Protesters shut down parts of Cape Town during peak hours

The City says it cannot accommodate new informal settlements in its current budget

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Protesters blocked Old Faure Road near Mfuleni with road signs and other rubble on Tuesday morning. They are demanding water, electricty and toilets. Photo: Vincent Lali

Protesters demanding water, toilets and electricity blocked roads around Khayelitsha on Tuesday morning. On Old Faure Road near Mfuleni, dozens of road signs were ripped off poles, and used with burning rubble to block the road.

The City of Cape Town says it is unable to provide services like water, toilets and electricity to new informal settlements. “Assessments of all unlawfully occupied areas are being undertaken and will continue to be undertaken across the metro,” said Malusi Booi, Mayco Member for Human Settlements, in a statement on Tuesday.

He said that the majority of settlements have been established on unsuitable land, or land with “great constraints for service delivery” and where the installation of bulk services was never planned.

Booi said the City was looking at ways to “manage the challenge of large scale occupations”. He said local government could not be expected to deal with occupations and to provide all basic services and housing needs without funding support.

“Human settlements delivery is beset with challenges. These include R1.3 billion in City housing projects under threat from ongoing orchestrated unlawful occupations; national government budget cuts; a weak national economy; and regulatory red tape,” said Booi.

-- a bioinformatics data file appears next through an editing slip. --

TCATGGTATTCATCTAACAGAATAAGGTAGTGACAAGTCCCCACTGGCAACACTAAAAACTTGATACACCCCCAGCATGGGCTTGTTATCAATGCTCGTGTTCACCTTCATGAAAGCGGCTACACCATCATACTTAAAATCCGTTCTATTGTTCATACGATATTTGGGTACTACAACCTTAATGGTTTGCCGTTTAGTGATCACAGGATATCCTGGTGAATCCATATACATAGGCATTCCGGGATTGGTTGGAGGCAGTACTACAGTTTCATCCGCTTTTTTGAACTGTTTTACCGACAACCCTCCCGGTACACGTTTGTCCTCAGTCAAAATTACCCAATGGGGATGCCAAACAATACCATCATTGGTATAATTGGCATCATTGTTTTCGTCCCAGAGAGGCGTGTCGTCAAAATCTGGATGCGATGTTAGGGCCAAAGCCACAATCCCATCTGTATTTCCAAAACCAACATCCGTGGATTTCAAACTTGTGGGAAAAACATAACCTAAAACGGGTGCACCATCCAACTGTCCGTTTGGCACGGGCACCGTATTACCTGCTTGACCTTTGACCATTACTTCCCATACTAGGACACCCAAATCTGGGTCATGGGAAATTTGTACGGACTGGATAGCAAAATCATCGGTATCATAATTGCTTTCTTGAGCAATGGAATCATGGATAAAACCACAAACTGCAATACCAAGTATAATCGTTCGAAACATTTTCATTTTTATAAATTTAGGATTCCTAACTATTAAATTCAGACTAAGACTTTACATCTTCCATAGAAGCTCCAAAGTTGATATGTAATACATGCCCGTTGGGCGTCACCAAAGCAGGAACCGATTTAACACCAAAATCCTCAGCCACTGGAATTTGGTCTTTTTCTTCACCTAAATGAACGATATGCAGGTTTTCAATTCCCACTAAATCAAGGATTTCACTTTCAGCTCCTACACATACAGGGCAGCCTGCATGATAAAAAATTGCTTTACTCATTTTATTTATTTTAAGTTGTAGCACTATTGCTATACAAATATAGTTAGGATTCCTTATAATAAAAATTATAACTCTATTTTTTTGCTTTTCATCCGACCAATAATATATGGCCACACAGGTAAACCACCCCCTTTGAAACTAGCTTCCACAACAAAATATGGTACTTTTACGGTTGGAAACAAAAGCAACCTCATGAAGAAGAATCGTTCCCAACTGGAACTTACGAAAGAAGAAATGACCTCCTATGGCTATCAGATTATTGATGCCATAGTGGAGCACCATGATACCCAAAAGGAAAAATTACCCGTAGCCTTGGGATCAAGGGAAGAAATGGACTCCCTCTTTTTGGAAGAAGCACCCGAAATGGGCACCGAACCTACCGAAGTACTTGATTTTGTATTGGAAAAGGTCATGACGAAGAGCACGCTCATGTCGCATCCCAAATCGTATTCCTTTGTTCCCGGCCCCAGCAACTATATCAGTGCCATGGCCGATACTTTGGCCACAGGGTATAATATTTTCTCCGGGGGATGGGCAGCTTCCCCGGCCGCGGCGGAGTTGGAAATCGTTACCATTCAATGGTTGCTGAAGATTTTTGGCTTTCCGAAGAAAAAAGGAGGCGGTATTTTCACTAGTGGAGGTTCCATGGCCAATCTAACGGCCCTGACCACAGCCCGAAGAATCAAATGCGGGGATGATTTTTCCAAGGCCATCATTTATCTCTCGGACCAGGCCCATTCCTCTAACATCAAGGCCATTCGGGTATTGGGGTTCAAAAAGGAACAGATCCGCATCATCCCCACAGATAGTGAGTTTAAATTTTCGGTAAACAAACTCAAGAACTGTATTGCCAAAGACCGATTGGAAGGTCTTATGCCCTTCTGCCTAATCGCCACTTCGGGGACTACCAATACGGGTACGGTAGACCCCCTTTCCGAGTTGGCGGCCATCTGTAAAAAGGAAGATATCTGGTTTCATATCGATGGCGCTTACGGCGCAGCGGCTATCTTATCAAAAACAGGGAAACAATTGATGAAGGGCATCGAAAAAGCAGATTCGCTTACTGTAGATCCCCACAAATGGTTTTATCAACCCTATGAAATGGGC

Protester Mfundo Mavuya said residents wanted the City to provide water, toilets and electricity. “Ward councillors say they can’t give us services because we are not included in their budgets because we occupied the land illegally. They don’t even want to talk to us,” he said.

Mavuya said the land occupiers collected water from a broken water pipe near the corner of Mew Way and Old Faure Road. He said people often queued for two hours. “We are not even sure if the water is fine for human consumption,” he said.

Shack dwellers had to relieve themselves in full view of motorists and people passing by, he said, and accidents had occurred while people, including young children, tried to cross Old Faure Road to collect water.

Protester Nolubabalo Manzi claimed that her son was knocked by a car while crossing Old Faure Road to collect water. She said he had been in hospital briefly for minor head injuries but had been released. “I was heartbroken and the whole community was outraged at the incident. If we had water taps, the car accident would not happen,” she said.

Mbhelandile Twani said a housing movement called Intlungu Yabahlali Basematyontyombeni had organised protests across the city for Tuesday morning. The movement was started in October to support people living in informal settlements as a result of the national lockdown.

The movement is demanding that all new settlements receive water, toilets and electricity. They also want the City to “stop the applications for court interdicts” against residents.

Twani said shack dwellers would continue protesting until their demands were met.

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TOPICS:  Electricity Housing Sanitation Water

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